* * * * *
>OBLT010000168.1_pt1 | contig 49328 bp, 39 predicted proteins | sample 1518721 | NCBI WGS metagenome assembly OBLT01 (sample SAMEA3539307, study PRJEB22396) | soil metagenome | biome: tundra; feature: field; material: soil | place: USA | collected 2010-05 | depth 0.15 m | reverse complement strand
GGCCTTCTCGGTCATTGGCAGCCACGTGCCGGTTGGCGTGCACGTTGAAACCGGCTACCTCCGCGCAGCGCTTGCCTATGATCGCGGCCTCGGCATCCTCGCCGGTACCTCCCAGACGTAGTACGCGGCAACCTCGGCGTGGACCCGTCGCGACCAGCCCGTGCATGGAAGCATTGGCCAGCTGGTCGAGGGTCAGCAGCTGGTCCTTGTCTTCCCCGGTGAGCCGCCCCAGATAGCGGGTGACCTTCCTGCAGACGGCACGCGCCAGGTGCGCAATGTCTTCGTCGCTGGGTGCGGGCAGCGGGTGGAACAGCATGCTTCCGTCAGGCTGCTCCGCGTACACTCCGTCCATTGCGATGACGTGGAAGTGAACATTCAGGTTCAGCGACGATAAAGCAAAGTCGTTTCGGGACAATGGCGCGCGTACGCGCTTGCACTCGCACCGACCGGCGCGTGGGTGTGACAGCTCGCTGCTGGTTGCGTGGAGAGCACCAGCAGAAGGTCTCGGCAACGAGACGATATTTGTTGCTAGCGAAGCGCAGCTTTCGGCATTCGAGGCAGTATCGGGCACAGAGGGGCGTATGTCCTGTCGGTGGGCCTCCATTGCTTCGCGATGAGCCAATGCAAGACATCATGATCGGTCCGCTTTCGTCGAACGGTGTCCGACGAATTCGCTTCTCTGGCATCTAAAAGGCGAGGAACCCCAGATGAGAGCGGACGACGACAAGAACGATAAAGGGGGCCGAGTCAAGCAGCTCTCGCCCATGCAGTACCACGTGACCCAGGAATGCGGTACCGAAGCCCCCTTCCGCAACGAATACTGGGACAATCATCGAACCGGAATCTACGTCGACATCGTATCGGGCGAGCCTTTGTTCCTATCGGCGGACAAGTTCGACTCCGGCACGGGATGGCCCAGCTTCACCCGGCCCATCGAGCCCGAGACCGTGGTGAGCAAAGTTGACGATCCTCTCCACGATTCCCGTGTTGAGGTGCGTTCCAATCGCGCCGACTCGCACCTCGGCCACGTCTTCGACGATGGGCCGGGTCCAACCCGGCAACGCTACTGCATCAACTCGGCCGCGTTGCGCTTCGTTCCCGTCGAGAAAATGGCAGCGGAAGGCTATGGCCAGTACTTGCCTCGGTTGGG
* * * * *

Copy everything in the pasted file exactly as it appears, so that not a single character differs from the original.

>OBLT010000168.1_pt1 | contig 49328 bp, 39 predicted proteins | sample 1518721 | NCBI WGS metagenome assembly OBLT01 (sample SAMEA3539307, study PRJEB22396) | soil metagenome | biome: tundra; feature: field; material: soil | place: USA | collected 2010-05 | depth 0.15 m | reverse complement strand
GGCCTTCTCGGTCATTGGCAGCCACGTGCCGGTTGGCGTGCACGTTGAAACCGGCTACCTCCGCGCAGCGCTTGCCTATGATCGCGGCCTCGGCATCCTCGCCGGTACCTCCCAGACGTAGTACGCGGCAACCTCGGCGTGGACCCGTCGCGACCAGCCCGTGCATGGAAGCATTGGCCAGCTGGTCGAGGGTCAGCAGCTGGTCCTTGTCTTCCCCGGTGAGCCGCCCCAGATAGCGGGTGACCTTCCTGCAGACGGCACGCGCCAGGTGCGCAATGTCTTCGTCGCTGGGTGCGGGCAGCGGGTGGAACAGCATGCTTCCGTCAGGCTGCTCCGCGTACACTCCGTCCATTGCGATGACGTGGAAGTGAACATTCAGGTTCAGCGACGATAAAGCAAAGTCGTTTCGGGACAATGGCGCGCGTACGCGCTTGCACTCGCACCGACCGGCGCGTGGGTGTGACAGCTCGCTGCTGGTTGCGTGGAGAGCACCAGCAGAAGGTCTCGGCAACGAGACGATATTTGTTGCTAGCGAAGCGCAGCTTTCGGCATTCGAGGCAGTATCGGGCACAGAGGGGCGTATGTCCTGTCGGTGGGCCTCCATTGCTTCGCGATGAGCCAATGCAAGACATCATGATCGGTCCGCTTTCGTCGAACGGTGTCCGACGAATTCGCTTCTCTGGCATCTAAAAGGCGAGGAACCCCAGATGAGAGCGGACGACGACAAGAACGATAAAGGGGGCCGAGTCAAGCAGCTCTCGCCCATGCAGTACCACGTGACCCAGGAATGCGGTACCGAAGCCCCCTTCCGCAACGAATACTGGGACAATCATCGAACCGGAATCTACGTCGACATCGTATCGGGCGAGCCTTTGTTCCTATCGGCGGACAAGTTCGACTCCGGCACGGGATGGCCCAGCTTCACCCGGCCCATCGAGCCCGAGACCGTGGTGAGCAAAGTTGACGATCCTCTCCACGATTCCCGTGTTGAGGTGCGTTCCAATCGCGCCGACTCGCACCTCGGCCACGTCTTCGACGATGGGCCGGGTCCAACCCGGCAACGCTACTGCATCAACTCGGCCGCGTTGCGCTTCGTTCCCGTCGAGAAAATGGCAGCGGAAGGCTATGGCCAGTACTTGCCTCGGTTGGG